The elektroshok system will improve the performance of a traditional suspension system by changing the damping properties based on sensor input and user defined settings.
The elektroshok system consists of four major building blocks. These include the sensor system, the mechanical interface, the user interface, and the control algorithm. Combining these blocks allows full control of the bicycle's suspension. This allows the suspension to remain supple for maximum control on rough terrain while still ensuring the piston travel is tuned properly for large drops.
We have implemented three key features for this system:
- Monitoring the terrain data and adjusting the rebound and compression damping appropriately
- Detection of a sustained incline will trigger lock-out of the suspension travel
- Preset modes for expected riding style and terrain
This implementation and the four building blocks are discussed below.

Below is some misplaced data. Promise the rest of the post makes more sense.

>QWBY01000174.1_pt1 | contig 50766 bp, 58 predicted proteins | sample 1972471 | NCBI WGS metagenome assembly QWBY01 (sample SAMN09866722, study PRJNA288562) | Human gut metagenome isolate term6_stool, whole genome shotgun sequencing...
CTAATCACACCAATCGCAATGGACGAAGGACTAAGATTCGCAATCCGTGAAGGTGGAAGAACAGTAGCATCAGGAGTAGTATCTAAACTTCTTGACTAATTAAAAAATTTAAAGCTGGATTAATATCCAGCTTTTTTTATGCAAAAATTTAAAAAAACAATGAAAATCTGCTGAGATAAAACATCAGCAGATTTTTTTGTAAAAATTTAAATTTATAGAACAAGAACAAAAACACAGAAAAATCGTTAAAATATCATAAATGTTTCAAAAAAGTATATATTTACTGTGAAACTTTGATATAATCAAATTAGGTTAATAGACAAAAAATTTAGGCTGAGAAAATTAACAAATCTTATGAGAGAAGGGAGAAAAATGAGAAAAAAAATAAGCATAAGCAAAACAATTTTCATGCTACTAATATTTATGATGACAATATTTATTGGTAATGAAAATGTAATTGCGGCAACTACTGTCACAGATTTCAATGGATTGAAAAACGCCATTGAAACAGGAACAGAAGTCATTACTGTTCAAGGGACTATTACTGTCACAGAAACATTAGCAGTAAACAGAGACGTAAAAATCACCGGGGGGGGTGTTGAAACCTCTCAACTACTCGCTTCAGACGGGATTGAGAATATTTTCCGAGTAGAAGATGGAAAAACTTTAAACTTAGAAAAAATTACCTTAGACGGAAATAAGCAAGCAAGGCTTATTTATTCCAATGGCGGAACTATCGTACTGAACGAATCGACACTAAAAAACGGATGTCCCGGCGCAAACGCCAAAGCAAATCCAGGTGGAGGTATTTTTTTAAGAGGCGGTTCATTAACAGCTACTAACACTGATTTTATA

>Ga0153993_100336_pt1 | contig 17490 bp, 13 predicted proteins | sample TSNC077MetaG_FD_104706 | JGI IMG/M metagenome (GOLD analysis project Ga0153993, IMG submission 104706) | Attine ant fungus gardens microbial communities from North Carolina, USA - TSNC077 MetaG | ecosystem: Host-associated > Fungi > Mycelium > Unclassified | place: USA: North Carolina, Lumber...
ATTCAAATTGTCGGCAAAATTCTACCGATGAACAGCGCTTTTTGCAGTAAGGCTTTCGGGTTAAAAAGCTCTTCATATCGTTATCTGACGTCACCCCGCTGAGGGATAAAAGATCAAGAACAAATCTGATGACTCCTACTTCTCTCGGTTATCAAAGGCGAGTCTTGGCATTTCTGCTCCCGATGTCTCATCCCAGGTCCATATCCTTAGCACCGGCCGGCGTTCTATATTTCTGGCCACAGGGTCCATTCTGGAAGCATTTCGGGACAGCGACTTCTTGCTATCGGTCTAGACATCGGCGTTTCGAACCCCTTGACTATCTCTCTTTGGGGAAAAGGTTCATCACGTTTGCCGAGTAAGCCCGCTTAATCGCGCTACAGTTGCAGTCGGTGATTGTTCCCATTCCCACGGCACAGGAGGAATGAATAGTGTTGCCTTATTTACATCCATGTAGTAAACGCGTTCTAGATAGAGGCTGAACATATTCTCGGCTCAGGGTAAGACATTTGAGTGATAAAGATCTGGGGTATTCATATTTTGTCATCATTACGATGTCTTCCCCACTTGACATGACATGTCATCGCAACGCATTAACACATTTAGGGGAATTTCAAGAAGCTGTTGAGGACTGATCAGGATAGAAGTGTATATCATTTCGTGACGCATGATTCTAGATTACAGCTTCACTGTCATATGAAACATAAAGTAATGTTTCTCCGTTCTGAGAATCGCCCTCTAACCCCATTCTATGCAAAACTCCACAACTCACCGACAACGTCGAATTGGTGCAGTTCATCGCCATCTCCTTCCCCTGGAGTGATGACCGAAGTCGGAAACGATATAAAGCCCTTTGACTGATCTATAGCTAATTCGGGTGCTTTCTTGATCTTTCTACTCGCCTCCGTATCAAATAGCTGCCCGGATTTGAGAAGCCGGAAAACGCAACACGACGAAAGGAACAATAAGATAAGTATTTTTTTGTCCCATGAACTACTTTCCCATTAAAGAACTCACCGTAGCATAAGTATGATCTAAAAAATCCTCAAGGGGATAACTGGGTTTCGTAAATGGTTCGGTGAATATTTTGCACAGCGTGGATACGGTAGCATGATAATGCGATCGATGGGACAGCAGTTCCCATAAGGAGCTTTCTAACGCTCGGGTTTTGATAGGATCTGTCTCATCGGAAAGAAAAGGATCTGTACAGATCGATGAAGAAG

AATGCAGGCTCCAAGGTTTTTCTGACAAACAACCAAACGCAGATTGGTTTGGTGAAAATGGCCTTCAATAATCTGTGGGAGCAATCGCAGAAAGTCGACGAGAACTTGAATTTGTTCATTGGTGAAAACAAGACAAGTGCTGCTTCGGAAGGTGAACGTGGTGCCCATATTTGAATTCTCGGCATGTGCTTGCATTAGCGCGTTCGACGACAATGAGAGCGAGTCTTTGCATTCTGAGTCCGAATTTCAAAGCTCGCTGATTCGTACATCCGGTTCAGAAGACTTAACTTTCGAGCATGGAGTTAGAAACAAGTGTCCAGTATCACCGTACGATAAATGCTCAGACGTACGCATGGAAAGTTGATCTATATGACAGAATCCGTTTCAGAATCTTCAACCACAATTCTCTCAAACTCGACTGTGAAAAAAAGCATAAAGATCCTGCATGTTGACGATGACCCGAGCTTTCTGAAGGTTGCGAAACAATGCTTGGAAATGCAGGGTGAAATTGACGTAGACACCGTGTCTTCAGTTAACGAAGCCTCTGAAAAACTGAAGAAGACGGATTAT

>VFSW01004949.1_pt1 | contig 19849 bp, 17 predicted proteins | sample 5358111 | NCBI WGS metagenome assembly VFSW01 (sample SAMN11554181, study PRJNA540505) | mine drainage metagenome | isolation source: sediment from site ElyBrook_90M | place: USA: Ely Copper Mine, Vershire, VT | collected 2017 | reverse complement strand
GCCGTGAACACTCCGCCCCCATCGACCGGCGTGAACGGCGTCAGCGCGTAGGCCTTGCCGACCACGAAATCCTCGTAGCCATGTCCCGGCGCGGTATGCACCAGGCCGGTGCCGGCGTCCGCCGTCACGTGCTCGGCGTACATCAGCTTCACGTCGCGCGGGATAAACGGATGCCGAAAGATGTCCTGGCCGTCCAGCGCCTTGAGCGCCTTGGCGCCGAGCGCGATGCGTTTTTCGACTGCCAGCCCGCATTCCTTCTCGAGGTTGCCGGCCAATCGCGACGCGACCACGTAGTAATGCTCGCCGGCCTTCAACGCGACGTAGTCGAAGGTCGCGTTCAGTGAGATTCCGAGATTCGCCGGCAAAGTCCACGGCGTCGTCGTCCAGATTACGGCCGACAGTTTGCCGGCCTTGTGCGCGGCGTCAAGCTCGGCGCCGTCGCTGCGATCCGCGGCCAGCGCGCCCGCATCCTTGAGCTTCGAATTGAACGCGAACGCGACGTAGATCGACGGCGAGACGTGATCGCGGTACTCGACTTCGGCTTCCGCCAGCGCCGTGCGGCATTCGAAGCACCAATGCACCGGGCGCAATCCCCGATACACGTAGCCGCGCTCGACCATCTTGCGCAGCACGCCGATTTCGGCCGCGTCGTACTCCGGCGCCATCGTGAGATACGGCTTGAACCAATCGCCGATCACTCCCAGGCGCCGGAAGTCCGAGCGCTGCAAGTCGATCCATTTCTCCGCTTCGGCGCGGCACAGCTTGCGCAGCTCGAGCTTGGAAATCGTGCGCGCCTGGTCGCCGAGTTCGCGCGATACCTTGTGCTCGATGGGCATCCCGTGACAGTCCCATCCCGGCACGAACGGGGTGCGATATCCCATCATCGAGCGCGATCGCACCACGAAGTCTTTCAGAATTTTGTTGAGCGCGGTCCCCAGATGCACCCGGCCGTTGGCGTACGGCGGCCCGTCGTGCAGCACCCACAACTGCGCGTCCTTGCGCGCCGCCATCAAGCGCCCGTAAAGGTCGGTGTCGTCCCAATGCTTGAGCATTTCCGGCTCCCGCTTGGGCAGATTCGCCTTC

The elektroshok system is heavily reliant upon external sensors. One such sensor is the accelerometer. This device provides the most vital information. Extraction of both vertical and fore-aft acceleration information was vital, while ignoring the lateral acceleration. This requirement was satisfied by incorporating a two-axis accelerometer mounted on the plane of the bike. The ADXL278 dual axis accelerometer has an operating voltage of 3.6-5V and detects acceleration of +/- 35G on both axis.
The other critical sensor needed for the elektroshok system was a position sensor. This was needed to determine the position of the shock at any time. A main design requirement was that there could be no contact between the upper and lower shock sections. The MP1 Magneto-Pot from Spectra Symbol is a contactless linear sensor that satisfies our design requirements. The sensor used in the system has a 150mm operating range, easily accommodating the full range of the shock.